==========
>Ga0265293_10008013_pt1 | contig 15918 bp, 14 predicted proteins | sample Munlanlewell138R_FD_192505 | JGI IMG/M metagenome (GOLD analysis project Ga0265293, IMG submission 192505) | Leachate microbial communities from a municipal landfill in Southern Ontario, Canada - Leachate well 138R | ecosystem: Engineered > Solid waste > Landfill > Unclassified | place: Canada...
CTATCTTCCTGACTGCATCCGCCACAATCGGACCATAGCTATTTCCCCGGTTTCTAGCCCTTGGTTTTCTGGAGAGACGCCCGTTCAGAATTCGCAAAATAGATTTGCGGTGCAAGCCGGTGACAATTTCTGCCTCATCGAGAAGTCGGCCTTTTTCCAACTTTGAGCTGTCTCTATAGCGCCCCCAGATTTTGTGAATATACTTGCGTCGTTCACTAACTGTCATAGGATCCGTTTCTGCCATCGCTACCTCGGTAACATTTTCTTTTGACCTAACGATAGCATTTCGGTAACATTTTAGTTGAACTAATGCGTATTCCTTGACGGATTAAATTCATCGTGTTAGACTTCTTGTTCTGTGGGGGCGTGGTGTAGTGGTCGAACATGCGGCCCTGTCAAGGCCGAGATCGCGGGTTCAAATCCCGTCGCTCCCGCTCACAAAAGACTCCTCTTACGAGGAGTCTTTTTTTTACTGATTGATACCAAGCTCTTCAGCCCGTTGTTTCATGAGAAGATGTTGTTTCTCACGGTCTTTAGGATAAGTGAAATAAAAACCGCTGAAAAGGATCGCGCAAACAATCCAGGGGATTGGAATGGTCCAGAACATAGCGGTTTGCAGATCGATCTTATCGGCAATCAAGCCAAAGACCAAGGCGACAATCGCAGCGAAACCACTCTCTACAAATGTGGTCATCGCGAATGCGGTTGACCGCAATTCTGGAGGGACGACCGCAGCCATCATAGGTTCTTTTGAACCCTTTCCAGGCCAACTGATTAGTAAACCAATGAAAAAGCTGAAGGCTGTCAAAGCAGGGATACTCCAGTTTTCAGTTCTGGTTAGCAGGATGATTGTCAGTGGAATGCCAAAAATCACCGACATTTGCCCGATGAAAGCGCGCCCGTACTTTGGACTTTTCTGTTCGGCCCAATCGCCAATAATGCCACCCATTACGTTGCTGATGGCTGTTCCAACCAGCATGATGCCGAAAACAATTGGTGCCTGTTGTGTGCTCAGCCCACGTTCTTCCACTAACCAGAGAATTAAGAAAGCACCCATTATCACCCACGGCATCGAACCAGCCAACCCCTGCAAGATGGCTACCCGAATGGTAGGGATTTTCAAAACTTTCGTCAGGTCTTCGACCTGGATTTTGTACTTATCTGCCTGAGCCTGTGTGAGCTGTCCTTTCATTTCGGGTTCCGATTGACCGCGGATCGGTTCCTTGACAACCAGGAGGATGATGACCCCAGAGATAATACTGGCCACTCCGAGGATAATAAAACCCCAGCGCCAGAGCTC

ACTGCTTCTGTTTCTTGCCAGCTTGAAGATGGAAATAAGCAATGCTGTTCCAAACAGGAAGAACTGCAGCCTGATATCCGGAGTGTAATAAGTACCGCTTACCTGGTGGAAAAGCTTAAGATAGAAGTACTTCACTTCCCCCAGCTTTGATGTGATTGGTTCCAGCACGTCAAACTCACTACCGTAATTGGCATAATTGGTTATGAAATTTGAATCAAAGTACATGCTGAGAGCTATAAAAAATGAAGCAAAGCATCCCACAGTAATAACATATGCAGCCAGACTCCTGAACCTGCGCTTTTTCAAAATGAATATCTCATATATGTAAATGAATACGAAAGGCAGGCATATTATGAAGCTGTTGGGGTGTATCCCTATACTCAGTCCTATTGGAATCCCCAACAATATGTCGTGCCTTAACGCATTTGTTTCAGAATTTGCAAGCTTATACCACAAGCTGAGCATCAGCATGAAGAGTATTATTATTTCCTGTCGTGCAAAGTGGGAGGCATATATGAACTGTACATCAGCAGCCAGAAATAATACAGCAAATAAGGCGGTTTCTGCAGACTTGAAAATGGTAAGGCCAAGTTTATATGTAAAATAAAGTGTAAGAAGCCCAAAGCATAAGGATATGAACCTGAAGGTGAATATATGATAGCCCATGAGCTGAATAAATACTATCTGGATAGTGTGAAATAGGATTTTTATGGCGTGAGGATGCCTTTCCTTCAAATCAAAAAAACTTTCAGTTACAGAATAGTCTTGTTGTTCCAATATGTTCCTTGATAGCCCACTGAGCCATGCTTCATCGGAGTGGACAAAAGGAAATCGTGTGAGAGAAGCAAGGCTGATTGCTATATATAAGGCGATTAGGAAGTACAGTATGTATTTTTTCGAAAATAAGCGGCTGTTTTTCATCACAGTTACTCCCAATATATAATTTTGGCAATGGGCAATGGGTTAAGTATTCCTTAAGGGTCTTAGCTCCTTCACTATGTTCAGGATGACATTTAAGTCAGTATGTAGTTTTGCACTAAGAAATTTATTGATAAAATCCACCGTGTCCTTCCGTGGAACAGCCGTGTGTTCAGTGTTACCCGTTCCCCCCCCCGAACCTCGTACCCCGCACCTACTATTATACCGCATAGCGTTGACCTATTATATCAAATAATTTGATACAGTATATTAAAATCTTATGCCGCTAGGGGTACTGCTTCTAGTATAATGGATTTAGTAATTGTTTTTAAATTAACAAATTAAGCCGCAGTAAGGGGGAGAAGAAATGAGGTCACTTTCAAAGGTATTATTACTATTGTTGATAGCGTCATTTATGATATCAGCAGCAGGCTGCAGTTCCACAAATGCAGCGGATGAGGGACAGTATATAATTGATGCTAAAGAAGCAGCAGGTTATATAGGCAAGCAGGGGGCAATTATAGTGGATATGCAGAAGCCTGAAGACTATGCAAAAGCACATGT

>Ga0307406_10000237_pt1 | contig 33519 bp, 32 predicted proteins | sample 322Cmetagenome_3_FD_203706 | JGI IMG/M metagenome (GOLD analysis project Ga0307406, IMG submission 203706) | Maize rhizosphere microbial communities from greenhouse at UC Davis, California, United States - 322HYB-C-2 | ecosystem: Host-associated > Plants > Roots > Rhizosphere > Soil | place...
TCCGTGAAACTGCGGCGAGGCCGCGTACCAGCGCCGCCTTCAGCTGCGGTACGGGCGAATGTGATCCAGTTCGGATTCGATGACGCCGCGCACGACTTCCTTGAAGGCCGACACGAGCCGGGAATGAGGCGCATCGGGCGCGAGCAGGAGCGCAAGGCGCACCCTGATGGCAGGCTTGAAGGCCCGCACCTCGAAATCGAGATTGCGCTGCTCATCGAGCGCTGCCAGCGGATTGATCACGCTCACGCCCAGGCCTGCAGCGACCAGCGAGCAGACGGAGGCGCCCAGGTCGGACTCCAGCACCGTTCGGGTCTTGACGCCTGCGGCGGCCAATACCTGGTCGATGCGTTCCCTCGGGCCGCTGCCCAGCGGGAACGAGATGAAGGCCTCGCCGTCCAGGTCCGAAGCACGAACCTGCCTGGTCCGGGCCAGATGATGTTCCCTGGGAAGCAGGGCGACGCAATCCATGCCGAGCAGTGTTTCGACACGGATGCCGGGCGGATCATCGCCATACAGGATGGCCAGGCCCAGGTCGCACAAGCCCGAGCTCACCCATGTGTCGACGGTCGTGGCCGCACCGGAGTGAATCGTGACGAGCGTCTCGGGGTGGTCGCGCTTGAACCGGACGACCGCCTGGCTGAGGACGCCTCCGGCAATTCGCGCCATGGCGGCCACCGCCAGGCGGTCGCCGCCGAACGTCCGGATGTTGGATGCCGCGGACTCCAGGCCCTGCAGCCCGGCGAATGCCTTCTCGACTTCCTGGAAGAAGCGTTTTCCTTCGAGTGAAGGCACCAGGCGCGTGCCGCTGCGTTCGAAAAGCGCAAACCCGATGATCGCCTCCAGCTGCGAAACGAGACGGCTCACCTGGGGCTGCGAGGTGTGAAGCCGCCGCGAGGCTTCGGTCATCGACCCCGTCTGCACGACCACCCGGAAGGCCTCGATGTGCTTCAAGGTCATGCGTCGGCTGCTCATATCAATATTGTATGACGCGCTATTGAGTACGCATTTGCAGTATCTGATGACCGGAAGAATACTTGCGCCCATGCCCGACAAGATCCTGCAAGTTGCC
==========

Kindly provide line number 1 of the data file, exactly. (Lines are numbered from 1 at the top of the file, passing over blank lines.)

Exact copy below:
>Ga0265293_10008013_pt1 | contig 15918 bp, 14 predicted proteins | sample Munlanlewell138R_FD_192505 | JGI IMG/M metagenome (GOLD analysis project Ga0265293, IMG submission 192505) | Leachate microbial communities from a municipal landfill in Southern Ontario, Canada - Leachate well 138R | ecosystem: Engineered > Solid waste > Landfill > Unclassified | place: Canada...